The Farmer’s Wife

“Alfred Hitchcock was worried that the stage roots of THE FARMER’S WIFE…might show through in his film adaptation. It was a needless worry. This semi-comic story of a widowed farmer’s attempts to find himself a new wife is shot, as François Truffaut observed, ‘like a thriller.’ The camera, on occasion handled by Hitch himself, observes the action cinematically…. Each prospective wife—the horsy one, the hysterical one, the high-spirited one—is presented as a comic stereotype. Rejected by each, the farmer ultimately discovers what has been literally staring him—and the audience—in the face all the time: his young, attractive, and devoted housekeeper.”—British Film Institute. “Often very funny, the film features the director’s virtuoso flourishes, including the use of long takes and party scenes featuring meticulous choreography.”—SIFF Cinema.

Genres: Drama, Romance

Other Films by Alfred Hitchcock

Vertigo

Topping Sight & Sound’s most recent critics’ poll of the 50 greatest films of all time, this 1958 psychological thriller was considered a critical and box office failure in its initial release. Hitchcock casts Jimmy Stewart against type as a traumatized, former San Francisco cop turned gumshoe whose chance encounter with a mysterious woman (Kim

Rear Window

One of the most famous procedural thrillers in film history and routinely voted amongst the greatest films ever produced, Rear Window came relatively early in a long string of masterpieces from Hitchcock that all delve deeply into the American consciousness. L.B. “Jeff” Jefferies (James Stewart) is a New York magazine photographer who spends most of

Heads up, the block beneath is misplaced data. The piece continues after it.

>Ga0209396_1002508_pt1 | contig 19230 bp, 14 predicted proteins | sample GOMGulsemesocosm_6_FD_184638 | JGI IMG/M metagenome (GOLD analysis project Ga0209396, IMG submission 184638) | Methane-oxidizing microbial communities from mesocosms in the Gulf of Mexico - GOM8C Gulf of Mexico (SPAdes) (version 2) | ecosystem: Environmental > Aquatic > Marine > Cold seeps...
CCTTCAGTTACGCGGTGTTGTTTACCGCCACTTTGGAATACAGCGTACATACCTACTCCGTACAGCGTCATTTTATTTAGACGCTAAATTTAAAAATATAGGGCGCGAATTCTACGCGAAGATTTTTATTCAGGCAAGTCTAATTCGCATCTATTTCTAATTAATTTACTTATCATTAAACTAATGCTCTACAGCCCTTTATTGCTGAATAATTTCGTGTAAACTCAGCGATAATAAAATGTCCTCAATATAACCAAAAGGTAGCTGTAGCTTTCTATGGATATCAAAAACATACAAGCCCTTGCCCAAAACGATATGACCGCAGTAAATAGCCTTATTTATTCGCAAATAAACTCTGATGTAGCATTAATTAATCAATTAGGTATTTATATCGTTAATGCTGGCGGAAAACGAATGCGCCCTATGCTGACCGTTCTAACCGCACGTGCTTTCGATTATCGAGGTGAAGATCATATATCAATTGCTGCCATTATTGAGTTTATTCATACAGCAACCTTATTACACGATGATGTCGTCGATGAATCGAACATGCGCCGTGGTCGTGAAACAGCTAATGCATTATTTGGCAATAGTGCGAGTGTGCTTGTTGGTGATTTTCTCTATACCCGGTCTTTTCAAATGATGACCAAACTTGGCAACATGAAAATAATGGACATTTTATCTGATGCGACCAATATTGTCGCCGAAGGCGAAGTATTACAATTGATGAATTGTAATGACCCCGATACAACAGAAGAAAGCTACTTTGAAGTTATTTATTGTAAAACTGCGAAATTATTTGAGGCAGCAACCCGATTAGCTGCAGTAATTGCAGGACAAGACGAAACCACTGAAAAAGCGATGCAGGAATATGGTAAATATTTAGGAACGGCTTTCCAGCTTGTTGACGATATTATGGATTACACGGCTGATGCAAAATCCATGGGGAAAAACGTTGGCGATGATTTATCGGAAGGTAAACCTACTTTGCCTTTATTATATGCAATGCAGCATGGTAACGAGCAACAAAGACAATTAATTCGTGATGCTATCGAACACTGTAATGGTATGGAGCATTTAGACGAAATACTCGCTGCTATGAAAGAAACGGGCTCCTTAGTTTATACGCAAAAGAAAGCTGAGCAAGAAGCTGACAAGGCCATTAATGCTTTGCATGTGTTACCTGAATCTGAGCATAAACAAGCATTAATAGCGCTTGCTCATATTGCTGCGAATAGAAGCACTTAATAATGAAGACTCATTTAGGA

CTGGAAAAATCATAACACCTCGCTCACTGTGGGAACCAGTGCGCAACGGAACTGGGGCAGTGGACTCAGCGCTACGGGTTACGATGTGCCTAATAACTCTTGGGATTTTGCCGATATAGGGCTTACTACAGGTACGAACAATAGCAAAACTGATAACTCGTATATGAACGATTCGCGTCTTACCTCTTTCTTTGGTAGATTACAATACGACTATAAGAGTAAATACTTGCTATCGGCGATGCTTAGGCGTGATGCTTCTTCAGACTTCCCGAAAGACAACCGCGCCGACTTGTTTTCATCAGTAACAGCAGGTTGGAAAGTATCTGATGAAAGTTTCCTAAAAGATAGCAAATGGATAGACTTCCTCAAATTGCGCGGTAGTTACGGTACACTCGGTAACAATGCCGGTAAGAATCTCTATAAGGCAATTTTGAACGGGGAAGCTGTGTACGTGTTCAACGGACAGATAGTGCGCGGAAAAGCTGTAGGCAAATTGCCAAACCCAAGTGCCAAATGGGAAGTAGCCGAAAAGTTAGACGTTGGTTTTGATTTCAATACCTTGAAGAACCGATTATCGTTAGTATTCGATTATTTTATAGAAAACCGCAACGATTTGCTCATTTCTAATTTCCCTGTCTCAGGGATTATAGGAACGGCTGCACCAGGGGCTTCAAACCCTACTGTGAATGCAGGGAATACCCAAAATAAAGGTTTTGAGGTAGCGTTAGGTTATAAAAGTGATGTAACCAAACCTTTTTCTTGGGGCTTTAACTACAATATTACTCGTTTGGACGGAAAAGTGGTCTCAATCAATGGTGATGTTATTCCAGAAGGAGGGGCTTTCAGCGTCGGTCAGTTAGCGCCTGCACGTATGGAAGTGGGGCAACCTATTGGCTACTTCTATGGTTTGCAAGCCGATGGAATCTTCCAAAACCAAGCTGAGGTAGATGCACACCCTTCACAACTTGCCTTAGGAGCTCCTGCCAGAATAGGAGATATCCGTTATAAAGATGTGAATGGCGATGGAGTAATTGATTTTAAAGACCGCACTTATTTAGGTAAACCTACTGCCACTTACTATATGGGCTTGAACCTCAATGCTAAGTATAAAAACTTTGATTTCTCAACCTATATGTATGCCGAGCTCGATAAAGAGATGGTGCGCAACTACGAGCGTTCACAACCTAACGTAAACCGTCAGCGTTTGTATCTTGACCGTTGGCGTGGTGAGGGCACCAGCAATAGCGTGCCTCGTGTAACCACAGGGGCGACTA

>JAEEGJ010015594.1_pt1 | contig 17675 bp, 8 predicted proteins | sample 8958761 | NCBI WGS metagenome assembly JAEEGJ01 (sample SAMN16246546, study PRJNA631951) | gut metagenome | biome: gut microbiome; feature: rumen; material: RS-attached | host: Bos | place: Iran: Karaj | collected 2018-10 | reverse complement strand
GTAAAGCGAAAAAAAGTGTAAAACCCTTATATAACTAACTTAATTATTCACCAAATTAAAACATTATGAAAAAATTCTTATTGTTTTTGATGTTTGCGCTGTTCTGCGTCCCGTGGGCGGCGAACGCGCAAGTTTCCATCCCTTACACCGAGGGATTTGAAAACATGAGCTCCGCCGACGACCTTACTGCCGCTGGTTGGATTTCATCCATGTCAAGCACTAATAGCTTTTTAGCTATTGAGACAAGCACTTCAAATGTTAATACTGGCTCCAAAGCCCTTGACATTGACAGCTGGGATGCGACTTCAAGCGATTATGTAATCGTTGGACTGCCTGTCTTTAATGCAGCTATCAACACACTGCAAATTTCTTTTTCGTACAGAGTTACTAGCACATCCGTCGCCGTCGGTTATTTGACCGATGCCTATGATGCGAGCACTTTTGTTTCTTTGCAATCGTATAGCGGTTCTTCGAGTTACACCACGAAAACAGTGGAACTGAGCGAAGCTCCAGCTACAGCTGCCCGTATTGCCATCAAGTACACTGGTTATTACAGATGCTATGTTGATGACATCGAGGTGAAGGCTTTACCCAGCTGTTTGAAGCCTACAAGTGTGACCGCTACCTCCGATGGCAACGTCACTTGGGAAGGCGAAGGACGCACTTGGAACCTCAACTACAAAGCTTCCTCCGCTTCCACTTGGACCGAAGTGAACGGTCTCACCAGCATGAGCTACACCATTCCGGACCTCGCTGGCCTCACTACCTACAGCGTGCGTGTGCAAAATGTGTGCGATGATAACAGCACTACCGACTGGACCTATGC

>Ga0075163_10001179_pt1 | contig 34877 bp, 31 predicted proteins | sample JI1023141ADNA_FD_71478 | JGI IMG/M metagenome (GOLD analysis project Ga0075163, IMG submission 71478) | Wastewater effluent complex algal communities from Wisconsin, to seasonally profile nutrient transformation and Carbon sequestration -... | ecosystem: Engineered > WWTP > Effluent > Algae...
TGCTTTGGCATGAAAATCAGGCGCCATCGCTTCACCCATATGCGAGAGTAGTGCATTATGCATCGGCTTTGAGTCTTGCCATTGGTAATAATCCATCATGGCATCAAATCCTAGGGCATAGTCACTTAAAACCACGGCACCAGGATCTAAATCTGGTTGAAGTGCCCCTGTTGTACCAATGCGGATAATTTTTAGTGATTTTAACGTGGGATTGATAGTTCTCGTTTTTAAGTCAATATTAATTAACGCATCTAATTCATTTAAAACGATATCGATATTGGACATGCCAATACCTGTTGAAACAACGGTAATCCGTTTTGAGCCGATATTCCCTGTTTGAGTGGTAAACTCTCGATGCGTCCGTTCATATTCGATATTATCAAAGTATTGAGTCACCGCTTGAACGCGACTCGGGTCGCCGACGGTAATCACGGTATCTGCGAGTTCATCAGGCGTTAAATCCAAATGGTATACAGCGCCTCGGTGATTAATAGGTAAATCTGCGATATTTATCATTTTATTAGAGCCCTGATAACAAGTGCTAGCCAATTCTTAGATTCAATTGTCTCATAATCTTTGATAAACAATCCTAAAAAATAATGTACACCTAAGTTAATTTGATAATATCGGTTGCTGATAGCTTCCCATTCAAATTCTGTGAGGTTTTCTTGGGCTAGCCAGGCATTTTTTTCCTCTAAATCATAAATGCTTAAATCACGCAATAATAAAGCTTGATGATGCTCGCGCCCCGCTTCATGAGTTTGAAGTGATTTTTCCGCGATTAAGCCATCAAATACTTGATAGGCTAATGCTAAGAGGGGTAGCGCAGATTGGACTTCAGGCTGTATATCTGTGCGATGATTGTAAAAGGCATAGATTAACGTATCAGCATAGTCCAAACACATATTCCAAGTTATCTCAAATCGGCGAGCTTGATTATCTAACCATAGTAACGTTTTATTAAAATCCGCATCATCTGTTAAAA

Easy Virtue

Hitch’s “wrong man” theme finds early expression in this tale of a young woman divorced by her husband after being wrongfully accused of adultery.

Downhill

“DOWNHILL mixes cynical humor with sexual horror as it tracks star rugby player Roddy’s descent from upstanding British schoolboy to Montmartre gigolo, the downhill road laid for him by a series of scheming women. Hitchcock’s formal audacity is on flamboyant display in false flashbacks, upside-down POV shots, and massive foreground objects dwarfing the characters behind

Easy Virtue

The tyrannies of polite British society come under scrutiny in this adaptation of Noël Coward’s stage hit of the same name. Adapted by Eliot Stannard, who scripted most of Hitchcock’s silent films, EASY VIRTUE offers an early example of one of Hitchcock’s favorite themes: the “wrong man”—in this case, woman. After Larita Filton is unjustly